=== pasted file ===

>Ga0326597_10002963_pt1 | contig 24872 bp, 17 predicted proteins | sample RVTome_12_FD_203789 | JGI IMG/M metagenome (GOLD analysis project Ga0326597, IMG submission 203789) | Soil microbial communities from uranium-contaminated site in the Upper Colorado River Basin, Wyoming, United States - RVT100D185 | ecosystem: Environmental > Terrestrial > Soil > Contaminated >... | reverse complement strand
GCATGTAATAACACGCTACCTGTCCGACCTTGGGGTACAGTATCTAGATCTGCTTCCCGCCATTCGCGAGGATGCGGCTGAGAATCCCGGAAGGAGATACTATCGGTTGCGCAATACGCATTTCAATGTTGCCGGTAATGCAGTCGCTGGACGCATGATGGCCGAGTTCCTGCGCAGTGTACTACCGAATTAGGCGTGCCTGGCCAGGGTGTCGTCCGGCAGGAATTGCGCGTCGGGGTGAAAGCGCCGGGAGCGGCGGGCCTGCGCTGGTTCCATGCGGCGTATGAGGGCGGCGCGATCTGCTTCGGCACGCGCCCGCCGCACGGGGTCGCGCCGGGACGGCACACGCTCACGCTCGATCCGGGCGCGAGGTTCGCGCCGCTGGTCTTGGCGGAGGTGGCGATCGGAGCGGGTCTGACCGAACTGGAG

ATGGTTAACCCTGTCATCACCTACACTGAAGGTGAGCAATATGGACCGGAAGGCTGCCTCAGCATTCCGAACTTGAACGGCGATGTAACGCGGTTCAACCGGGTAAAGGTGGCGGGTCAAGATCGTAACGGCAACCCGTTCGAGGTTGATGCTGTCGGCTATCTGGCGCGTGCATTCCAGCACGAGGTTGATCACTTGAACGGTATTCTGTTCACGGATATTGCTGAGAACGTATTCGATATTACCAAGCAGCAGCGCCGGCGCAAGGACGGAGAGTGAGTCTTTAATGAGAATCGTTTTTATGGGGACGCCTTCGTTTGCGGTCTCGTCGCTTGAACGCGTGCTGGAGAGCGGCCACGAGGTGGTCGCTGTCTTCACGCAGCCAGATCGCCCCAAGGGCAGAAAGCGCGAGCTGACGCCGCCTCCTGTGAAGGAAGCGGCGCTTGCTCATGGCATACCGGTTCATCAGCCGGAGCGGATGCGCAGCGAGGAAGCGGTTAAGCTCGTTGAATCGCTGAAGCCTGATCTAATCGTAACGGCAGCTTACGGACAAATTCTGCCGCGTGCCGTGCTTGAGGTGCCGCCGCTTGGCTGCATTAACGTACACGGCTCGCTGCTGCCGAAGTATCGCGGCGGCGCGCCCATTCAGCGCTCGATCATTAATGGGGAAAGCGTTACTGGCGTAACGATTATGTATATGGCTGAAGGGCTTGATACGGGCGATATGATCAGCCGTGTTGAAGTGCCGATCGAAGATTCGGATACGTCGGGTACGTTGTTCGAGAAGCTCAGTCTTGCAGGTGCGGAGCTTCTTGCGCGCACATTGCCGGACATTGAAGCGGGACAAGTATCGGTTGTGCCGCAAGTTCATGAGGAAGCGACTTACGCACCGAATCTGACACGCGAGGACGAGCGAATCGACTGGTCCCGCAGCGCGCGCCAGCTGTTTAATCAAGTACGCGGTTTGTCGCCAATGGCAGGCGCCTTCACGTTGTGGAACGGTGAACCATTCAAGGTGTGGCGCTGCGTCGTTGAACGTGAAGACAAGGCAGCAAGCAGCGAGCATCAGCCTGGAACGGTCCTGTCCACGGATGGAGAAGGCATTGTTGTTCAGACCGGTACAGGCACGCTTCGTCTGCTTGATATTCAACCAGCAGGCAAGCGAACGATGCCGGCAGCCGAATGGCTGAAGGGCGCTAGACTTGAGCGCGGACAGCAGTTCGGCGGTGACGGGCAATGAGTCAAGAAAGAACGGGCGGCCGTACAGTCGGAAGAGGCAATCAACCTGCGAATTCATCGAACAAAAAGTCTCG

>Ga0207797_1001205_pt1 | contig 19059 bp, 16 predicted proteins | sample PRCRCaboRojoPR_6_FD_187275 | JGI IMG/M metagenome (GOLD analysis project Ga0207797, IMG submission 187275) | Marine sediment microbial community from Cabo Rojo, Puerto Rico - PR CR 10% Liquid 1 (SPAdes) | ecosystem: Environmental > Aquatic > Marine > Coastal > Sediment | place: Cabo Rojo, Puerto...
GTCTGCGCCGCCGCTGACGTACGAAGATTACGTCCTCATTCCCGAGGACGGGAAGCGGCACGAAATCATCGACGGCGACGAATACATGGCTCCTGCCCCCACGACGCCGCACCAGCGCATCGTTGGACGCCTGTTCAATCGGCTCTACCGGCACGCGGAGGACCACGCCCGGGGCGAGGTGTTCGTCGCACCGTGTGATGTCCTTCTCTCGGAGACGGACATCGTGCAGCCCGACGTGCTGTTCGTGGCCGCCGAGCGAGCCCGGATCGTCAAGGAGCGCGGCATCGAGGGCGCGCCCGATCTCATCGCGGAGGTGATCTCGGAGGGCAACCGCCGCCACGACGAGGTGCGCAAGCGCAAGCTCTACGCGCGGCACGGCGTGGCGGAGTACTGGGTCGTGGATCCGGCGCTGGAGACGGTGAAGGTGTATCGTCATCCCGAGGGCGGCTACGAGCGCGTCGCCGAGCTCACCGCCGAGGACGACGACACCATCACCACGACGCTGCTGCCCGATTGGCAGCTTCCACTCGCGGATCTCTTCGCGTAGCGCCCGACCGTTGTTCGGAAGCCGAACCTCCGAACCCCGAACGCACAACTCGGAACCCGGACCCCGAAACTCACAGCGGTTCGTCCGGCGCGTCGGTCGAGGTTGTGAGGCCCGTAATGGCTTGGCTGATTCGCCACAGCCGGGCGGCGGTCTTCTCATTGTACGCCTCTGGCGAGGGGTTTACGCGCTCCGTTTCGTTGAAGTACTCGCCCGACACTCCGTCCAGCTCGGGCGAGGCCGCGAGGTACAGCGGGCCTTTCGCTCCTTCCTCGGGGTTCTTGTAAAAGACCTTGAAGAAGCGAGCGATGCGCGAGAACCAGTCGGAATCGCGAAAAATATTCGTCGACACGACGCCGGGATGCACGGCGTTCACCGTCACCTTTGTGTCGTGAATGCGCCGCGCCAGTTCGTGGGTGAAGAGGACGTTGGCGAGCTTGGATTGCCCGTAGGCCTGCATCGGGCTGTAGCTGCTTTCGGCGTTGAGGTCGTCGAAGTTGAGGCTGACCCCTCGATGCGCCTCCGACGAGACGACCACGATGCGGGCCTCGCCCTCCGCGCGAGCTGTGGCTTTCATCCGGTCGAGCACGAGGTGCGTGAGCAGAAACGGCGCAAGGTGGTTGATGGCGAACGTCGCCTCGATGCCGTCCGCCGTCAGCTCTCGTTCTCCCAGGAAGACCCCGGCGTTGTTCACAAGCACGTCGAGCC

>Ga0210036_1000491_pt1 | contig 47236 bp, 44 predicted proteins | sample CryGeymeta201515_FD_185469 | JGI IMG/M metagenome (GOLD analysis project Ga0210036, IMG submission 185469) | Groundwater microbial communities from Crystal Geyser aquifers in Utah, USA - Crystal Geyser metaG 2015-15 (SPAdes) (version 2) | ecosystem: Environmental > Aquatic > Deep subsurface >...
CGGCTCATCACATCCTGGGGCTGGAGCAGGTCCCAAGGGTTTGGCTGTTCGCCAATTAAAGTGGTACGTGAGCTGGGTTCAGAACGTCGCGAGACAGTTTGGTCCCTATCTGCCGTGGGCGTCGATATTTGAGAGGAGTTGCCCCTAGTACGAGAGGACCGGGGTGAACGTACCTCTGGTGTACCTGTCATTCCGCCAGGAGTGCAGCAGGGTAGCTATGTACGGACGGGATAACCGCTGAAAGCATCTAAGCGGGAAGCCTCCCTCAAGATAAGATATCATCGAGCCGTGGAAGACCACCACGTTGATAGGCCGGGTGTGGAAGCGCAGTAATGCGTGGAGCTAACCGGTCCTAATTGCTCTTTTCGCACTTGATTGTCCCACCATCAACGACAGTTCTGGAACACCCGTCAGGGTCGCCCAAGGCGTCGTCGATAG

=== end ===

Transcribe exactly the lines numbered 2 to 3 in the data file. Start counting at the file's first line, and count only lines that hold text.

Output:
GCATGTAATAACACGCTACCTGTCCGACCTTGGGGTACAGTATCTAGATCTGCTTCCCGCCATTCGCGAGGATGCGGCTGAGAATCCCGGAAGGAGATACTATCGGTTGCGCAATACGCATTTCAATGTTGCCGGTAATGCAGTCGCTGGACGCATGATGGCCGAGTTCCTGCGCAGTGTACTACCGAATTAGGCGTGCCTGGCCAGGGTGTCGTCCGGCAGGAATTGCGCGTCGGGGTGAAAGCGCCGGGAGCGGCGGGCCTGCGCTGGTTCCATGCGGCGTATGAGGGCGGCGCGATCTGCTTCGGCACGCGCCCGCCGCACGGGGTCGCGCCGGGACGGCACACGCTCACGCTCGATCCGGGCGCGAGGTTCGCGCCGCTGGTCTTGGCGGAGGTGGCGATCGGAGCGGGTCTGACCGAACTGGAG

ATGGTTAACCCTGTCATCACCTACACTGAAGGTGAGCAATATGGACCGGAAGGCTGCCTCAGCATTCCGAACTTGAACGGCGATGTAACGCGGTTCAACCGGGTAAAGGTGGCGGGTCAAGATCGTAACGGCAACCCGTTCGAGGTTGATGCTGTCGGCTATCTGGCGCGTGCATTCCAGCACGAGGTTGATCACTTGAACGGTATTCTGTTCACGGATATTGCTGAGAACGTATTCGATATTACCAAGCAGCAGCGCCGGCGCAAGGACGGAGAGTGAGTCTTTAATGAGAATCGTTTTTATGGGGACGCCTTCGTTTGCGGTCTCGTCGCTTGAACGCGTGCTGGAGAGCGGCCACGAGGTGGTCGCTGTCTTCACGCAGCCAGATCGCCCCAAGGGCAGAAAGCGCGAGCTGACGCCGCCTCCTGTGAAGGAAGCGGCGCTTGCTCATGGCATACCGGTTCATCAGCCGGAGCGGATGCGCAGCGAGGAAGCGGTTAAGCTCGTTGAATCGCTGAAGCCTGATCTAATCGTAACGGCAGCTTACGGACAAATTCTGCCGCGTGCCGTGCTTGAGGTGCCGCCGCTTGGCTGCATTAACGTACACGGCTCGCTGCTGCCGAAGTATCGCGGCGGCGCGCCCATTCAGCGCTCGATCATTAATGGGGAAAGCGTTACTGGCGTAACGATTATGTATATGGCTGAAGGGCTTGATACGGGCGATATGATCAGCCGTGTTGAAGTGCCGATCGAAGATTCGGATACGTCGGGTACGTTGTTCGAGAAGCTCAGTCTTGCAGGTGCGGAGCTTCTTGCGCGCACATTGCCGGACATTGAAGCGGGACAAGTATCGGTTGTGCCGCAAGTTCATGAGGAAGCGACTTACGCACCGAATCTGACACGCGAGGACGAGCGAATCGACTGGTCCCGCAGCGCGCGCCAGCTGTTTAATCAAGTACGCGGTTTGTCGCCAATGGCAGGCGCCTTCACGTTGTGGAACGGTGAACCATTCAAGGTGTGGCGCTGCGTCGTTGAACGTGAAGACAAGGCAGCAAGCAGCGAGCATCAGCCTGGAACGGTCCTGTCCACGGATGGAGAAGGCATTGTTGTTCAGACCGGTACAGGCACGCTTCGTCTGCTTGATATTCAACCAGCAGGCAAGCGAACGATGCCGGCAGCCGAATGGCTGAAGGGCGCTAGACTTGAGCGCGGACAGCAGTTCGGCGGTGACGGGCAATGAGTCAAGAAAGAACGGGCGGCCGTACAGTCGGAAGAGGCAATCAACCTGCGAATTCATCGAACAAAAAGTCTCG